Spring 2011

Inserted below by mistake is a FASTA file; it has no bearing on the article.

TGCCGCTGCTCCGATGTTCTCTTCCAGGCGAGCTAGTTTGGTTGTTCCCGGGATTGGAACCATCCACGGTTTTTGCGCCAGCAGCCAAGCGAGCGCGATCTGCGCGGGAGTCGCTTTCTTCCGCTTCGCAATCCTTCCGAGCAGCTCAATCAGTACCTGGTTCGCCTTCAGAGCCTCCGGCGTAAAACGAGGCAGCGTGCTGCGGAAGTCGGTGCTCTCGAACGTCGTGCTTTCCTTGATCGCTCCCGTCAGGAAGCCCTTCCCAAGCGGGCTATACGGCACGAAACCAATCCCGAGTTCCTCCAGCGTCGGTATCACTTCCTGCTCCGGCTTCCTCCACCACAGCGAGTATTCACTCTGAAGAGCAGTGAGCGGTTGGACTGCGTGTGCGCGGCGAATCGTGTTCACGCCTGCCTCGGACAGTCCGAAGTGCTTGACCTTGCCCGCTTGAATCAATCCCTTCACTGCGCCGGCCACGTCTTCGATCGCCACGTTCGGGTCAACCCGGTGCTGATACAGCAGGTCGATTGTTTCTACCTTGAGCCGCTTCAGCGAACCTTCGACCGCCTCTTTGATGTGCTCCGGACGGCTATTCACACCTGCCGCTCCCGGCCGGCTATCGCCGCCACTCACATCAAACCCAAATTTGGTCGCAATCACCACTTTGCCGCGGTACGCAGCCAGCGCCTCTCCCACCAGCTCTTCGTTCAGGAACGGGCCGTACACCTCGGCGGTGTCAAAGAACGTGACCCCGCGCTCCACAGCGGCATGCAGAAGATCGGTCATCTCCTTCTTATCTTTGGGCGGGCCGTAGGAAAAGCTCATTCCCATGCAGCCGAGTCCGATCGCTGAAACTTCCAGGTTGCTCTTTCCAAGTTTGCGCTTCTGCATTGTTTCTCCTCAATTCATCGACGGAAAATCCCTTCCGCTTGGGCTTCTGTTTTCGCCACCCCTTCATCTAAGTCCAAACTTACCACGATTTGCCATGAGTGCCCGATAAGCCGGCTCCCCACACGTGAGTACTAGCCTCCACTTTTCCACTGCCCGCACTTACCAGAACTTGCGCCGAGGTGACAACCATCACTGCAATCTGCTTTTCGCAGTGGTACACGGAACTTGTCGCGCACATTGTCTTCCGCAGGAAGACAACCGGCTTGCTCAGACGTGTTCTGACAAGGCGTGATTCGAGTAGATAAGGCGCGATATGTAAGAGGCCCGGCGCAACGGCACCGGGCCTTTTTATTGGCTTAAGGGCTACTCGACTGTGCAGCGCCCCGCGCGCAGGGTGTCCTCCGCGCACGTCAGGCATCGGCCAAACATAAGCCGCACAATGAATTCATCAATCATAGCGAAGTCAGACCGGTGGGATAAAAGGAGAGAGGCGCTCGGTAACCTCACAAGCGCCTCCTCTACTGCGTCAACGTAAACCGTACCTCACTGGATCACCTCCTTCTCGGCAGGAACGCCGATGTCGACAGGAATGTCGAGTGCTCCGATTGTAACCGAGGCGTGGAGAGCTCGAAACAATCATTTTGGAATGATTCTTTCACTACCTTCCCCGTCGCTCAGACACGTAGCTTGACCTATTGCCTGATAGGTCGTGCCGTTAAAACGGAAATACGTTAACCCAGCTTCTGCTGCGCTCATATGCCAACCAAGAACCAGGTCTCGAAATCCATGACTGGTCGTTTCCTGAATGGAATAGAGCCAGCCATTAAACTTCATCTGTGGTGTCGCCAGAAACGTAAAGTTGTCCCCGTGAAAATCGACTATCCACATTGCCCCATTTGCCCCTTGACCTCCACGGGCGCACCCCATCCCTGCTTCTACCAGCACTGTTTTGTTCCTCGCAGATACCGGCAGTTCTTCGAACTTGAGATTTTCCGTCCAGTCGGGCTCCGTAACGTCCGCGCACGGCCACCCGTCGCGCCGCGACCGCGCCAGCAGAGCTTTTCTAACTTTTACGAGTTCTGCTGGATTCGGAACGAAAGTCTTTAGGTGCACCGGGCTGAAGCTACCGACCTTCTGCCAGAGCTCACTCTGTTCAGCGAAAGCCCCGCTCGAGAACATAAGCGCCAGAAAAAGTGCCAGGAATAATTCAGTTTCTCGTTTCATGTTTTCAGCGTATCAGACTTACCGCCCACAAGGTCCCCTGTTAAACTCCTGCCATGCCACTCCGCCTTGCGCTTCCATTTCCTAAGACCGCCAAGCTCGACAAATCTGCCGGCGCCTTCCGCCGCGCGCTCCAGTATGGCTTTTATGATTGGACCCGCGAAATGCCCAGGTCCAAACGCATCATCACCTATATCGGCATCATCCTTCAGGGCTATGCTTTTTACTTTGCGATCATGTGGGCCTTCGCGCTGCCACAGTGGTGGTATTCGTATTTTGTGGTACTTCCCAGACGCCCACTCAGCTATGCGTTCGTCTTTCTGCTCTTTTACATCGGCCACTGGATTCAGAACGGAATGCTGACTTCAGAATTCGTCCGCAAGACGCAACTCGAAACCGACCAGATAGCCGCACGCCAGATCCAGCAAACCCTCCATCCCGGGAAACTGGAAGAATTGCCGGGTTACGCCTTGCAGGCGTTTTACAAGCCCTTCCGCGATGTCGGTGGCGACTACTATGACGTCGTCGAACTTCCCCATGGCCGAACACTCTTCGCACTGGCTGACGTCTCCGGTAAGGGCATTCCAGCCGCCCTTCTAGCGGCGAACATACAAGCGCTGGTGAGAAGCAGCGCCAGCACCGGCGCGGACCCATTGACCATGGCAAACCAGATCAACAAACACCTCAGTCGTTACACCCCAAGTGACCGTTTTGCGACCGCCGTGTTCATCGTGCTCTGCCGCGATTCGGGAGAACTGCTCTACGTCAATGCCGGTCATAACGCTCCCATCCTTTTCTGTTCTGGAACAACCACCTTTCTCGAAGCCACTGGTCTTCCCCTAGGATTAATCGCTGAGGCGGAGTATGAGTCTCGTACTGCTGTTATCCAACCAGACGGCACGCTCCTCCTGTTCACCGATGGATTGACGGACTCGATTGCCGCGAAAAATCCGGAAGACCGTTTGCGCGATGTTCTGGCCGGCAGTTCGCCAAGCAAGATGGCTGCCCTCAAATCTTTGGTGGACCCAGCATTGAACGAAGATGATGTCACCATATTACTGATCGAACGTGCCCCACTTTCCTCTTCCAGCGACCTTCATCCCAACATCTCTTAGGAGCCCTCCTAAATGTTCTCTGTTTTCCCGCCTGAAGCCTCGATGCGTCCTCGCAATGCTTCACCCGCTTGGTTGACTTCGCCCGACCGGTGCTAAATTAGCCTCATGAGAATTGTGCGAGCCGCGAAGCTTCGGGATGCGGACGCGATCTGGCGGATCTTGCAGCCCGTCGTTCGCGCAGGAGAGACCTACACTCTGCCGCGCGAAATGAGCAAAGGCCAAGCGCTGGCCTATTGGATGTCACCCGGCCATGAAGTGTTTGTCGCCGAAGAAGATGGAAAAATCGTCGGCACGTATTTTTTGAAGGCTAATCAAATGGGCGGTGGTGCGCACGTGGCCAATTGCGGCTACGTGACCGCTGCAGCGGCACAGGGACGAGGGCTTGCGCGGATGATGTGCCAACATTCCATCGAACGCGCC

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SAG National Executive Director David White, second from left, and Secretary-Treasurer Amy Aquino, right, pose with, from left, event subcommittee member Wanda Dorn, SAG National Ethnic Employment Opportunities Committee co-chair Vivicca Whitsett, Wayne Brady, Taraji P. Henson, Chemin Sylvia Bernard, Don Cheadle, Marla Gibbs, SAG National EEOC co-chair Bertila Damas, Dawnn Lewis, John Singleton and event subcommittee member Shyla La’Sha; Right, At the New York event, SAG New York Division President Mike Hodge, second from right, stands with, from left, panelists Lisa Collins, Sharon Washington, Warrington Hudlin, Ellyn Long Marshall and Maria E. Nelson, and moderator Nancy Giles. Far right, Taraji P. Henson, left, poses with Marla Gibbs. Celebrate BLACK HISTORY MONTH T HOLLYWOOD, NEW YORK wo cities, thousands of miles apart. Two Black History Month events with two different panels of accomplished African Americans from the entertainment industry. But the message was the same: If you want to be a successful actor, believe in yourself, focus on your craſt and just do it. Capacity crowds filled the venues in New York and Los Angeles on February 23 to hear top talent discuss the black Hollywood experience and draw inspiration. The panels were organized by the SAG National Ethnic Employment Opportunities Committee, headed by co- chairs Vivicca Whitsett and Hollywood Division Board member Bertila Damas, and SAG Affirmative Action and Diversity. “These distinguished members of the entertainment community demonstrate that a never-say-die attitude is perhaps the most important tool to achieving success,” said Whitsett. “As artists — in particular as African- American artists — the panelists have faced many obstacles,” added Damas. 26 SCREEN ACTOR - Spring 2011 “But their persistence and ability to overcome challenges is admirable, and an inspiration to people of all ethnicities.” The Black Hollywood Experience: Our History Our Future, held at Screen Actors Guild in Los Angeles, featured Don Cheadle (Iron Man 2, Crash, Hotel Rwanda), John Singleton (Boyz in the Hood, Shaſt, Four Brothers), Marla Gibbs (The Jeffersons, 227, The Hughleys), Taraji P. Henson (The Karate Kid, The Curious Case of Benjamin Button) and casting director Chemin Sylvia Bernard (Fat Albert, Cool Runnings), and was moderated by Wayne Brady (Let’s Make a Deal). The evening also featured a special performance by Grammy Award-winning singer and National Board member Dawnn Lewis. The panelists discussed strategies for overcoming adversity. What worked for Henson was staying focused; if she wasn’t getting roles in movies or television, she worked in theater. “If you’re passionate about the craſt, you do it no matter what,” she said. “Every time I went back to the theater with pure intentions, I booked something big.” Gibbs credited her success to her persistence and her faith — in herself and in a higher power. She poked fun at those who are quick to give up because they don’t think they have the proper connections. “We think other people are in charge. They say you’ve got to know somebody, but do you know God?” she said. Cheadle encouraged the audience to make their own opportunities, whether it was writing, producing or buying an $800 camera and making their own movies. “You have to be multifaceted,” he said. In New York, African Americans On-Screen: Our History…Our Future featured Mike Hodge, SAG New York Division president (Law & Order, Arthur); Sharon Washington, SAG National Board member (Michael Clayton); Warrington Hudlin, producer and founder of; and Ellyn Long Marshall and Maria E. Nelson, founders of Orpheus Group Casting; and was moderated by Nancy Giles, actor, writer and contributor on CBS News’ Sunday Morning. Toby Canham/Getty Images

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